Pinellas students, we hope you like khaki. Because it's looking more and more likely you'll be wearing it a lot next year.
With one strong exception, a clear majority of Pinellas County School Board members indicated Tuesday that they support a plan for mandatory school uniforms in grades K-8.
"It's a great, clear message . . . that we're about academics," board member Robin Wikle said at a workshop Tuesday.
"It doesn't take the individuality away," said board member Peggy O'Shea. "It just says you're here for a reason."
But board member Linda Lerner said uniforms were only "window dressing" to mask deeper, tougher problems.
"Our fundamental schools are doing just fine without uniforms," Lerner said, noting that some of the district's highest-performing schools had at best a "hybrid" uniform policy. "What are we doing with disruptive students? That's the issue."
Superintendent Julie Janssen called for school uniforms two weeks ago as one part of a far-reaching, multifaceted proposal to boost student achievement. Currently, 23 Pinellas schools require uniforms, but Janssen's plan would mandate them in every elementary and middle school, beginning in 2011-12. It would also make Pinellas the first district in the Tampa Bay area to have such a policy.
By uniform, the district doesn't mean a Marine's dress blues and spit-shined boots. An Osceola County policy that the Pinellas School Board used as a starting point Tuesday prescribes long or short-sleeved, navy blue or white collared shirts for all students, with long pants or walking shorts for boys and walking shorts, slacks or skorts for girls.
In coming weeks, Pinellas district staff will craft a draft policy, using input from board members and, possibly, parents who are expected to speak at public meetings next week on the student achievement plan. The board is scheduled to review the draft at another workshop Oct. 28.
On Tuesday, though, even members who were lukewarm to the idea said they probably would not block it.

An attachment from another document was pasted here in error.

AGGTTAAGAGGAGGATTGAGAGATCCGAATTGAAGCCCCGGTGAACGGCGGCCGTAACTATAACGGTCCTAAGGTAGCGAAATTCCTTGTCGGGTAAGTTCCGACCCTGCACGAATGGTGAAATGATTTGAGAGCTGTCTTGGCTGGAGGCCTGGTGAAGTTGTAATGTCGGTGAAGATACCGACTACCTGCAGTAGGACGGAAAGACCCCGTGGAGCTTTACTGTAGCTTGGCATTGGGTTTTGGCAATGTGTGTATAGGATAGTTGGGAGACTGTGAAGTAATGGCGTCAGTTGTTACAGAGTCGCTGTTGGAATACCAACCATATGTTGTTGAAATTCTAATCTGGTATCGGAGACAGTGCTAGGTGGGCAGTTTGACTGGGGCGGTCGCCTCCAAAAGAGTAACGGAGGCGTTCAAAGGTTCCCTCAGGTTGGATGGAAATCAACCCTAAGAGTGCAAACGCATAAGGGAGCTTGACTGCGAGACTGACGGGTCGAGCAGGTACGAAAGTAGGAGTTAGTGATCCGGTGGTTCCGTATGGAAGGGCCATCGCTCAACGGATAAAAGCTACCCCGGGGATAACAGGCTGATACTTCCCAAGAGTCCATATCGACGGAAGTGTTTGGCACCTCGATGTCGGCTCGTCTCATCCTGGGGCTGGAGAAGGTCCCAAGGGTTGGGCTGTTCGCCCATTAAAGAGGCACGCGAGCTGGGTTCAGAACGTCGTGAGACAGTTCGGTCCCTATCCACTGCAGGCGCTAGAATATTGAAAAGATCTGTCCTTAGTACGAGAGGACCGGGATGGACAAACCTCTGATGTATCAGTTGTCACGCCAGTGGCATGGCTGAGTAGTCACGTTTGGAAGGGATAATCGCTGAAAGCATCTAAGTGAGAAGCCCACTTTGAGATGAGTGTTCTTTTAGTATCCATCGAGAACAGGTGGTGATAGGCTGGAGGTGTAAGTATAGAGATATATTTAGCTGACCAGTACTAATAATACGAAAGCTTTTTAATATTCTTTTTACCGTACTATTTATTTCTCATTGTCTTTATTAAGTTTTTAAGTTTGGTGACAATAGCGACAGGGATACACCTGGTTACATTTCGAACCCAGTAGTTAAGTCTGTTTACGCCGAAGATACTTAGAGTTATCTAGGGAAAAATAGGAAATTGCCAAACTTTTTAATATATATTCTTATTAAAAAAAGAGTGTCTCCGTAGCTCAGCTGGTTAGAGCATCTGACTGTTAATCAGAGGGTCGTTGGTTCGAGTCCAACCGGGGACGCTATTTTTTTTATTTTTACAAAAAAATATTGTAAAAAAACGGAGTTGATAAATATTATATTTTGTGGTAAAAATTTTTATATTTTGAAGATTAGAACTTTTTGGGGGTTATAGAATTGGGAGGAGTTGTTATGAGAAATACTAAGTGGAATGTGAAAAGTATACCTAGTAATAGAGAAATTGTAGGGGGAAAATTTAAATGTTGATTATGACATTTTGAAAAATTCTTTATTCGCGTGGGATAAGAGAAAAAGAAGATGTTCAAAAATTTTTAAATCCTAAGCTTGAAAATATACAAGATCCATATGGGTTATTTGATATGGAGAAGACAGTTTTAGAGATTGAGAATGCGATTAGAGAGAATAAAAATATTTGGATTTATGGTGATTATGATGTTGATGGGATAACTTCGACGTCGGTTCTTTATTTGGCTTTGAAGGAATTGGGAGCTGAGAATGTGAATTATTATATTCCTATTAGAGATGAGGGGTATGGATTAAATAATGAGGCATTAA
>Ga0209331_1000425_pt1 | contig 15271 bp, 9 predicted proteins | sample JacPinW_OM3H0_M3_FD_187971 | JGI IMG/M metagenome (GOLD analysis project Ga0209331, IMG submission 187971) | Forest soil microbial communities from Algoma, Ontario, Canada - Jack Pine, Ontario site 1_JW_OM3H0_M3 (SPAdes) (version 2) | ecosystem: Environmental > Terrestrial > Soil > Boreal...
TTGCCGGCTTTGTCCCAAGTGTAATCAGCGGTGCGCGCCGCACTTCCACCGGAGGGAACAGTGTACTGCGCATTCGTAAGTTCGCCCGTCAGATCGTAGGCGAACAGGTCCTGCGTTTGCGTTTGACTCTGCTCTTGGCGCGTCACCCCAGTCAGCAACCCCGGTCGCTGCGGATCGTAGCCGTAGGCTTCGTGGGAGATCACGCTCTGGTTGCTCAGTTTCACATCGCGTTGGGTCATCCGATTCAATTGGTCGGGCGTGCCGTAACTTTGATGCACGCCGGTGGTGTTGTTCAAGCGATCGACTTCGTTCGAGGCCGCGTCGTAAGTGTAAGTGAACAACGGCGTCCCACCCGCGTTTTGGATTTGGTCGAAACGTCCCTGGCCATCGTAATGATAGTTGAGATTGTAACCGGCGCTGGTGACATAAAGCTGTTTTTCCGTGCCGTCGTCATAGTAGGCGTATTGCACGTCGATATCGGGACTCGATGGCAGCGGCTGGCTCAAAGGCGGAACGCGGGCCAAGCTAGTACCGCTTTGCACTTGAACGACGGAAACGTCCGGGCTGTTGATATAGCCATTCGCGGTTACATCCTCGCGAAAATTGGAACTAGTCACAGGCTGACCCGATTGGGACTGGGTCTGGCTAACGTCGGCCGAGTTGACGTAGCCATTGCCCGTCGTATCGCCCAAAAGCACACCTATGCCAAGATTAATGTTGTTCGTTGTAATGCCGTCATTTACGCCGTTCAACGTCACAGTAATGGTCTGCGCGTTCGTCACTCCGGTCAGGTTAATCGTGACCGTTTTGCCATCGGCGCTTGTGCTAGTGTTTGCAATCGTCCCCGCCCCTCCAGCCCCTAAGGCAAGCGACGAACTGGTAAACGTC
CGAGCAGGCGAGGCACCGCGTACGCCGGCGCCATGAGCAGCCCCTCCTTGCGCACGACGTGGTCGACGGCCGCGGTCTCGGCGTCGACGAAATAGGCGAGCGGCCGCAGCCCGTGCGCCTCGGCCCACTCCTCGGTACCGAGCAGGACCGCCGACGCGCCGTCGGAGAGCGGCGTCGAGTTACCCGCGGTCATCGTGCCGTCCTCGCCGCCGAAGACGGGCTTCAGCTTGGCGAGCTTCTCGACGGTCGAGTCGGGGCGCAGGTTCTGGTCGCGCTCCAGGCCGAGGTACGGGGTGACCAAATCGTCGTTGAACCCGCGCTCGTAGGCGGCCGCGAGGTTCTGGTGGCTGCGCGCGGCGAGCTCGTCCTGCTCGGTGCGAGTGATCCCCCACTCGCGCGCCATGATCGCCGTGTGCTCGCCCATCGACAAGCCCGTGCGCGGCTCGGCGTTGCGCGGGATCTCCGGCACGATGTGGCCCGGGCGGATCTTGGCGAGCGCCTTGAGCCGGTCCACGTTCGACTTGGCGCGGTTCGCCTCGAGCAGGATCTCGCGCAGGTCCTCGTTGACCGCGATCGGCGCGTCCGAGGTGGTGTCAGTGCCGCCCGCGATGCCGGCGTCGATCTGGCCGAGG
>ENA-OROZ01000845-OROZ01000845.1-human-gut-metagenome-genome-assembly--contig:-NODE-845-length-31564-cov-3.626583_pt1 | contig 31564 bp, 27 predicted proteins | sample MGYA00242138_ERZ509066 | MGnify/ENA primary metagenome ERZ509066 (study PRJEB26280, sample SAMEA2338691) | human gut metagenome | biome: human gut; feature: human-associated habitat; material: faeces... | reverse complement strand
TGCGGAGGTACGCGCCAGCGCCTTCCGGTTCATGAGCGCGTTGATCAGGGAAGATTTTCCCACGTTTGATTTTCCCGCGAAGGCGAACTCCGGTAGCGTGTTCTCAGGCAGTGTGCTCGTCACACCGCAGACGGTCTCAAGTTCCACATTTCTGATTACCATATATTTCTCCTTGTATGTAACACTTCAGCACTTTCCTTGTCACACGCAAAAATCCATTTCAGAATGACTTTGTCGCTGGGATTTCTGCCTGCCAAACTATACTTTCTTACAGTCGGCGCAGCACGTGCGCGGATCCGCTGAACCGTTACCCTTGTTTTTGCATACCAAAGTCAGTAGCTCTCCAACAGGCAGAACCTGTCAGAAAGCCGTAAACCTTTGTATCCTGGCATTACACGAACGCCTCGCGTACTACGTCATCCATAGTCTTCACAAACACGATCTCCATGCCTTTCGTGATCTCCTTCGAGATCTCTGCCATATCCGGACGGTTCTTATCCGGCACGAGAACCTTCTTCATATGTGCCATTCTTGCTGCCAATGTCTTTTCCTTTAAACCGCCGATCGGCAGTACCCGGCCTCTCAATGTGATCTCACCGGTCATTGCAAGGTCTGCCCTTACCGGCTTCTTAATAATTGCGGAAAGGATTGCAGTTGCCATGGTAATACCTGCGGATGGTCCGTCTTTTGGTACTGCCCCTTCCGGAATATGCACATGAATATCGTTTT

Some said it will keep teachers and principals from having to serve as the fashion police. Others said it will take away some of the distinctions between rich kids and poor kids.
"I'm generally okay with it," said board member Carol Cook. "My mind isn't set in stone (but) I don't think it's that big a deal. We're just going to tighten up the dress code."
"I don't object," said board chair Janet Clark. "But I don't think it's a silver bullet."
Clark's suggestions included making belts mandatory and allowing schools to choose their colors. She also raised a question: Why not include high schools in the policy, too? Because "we want to live," cracked Wikle to a roomful of laughter.
Too big a battle, Janssen said, in all seriousness. "We just felt that was a fight that would take a lot of attention away from what we're trying to do," which is focus on academics, she said.
Several board members raised concerns about a plank in the Osceola policy that bars students from having visible body piercings, "extremely garish" hair colors or unusual hair styles like Mohawks. The policy also prohibits "makeup that is not within the acceptable standards for the school or community."
"Too subjective," Clark said. "I don't know that it causes as much disruption with the students as it does with the adults."
Pinellas' policy should allow principals to use their discretion, said Cook.
"If it's disruptive, the principal needs to deal with it," she said.
The board did not discuss the fallout for students who want to opt out of a uniform policy. They briefly discussed cost.
The policy from Osceola County, near Orlando, says no student shall be penalized for failing to follow the policy due to financial hardship. It also says each school's principal and school advisory council shall develop programs to make sure those students get uniforms, through donations, re-use or some other means.
O'Shea said the cost is reasonable.
But "if people can't afford the transition, we'll work with them," she said. "Community groups around the county will step in."
Ron Matus can be reached at firstname.lastname@example.org or (727) 893-8873.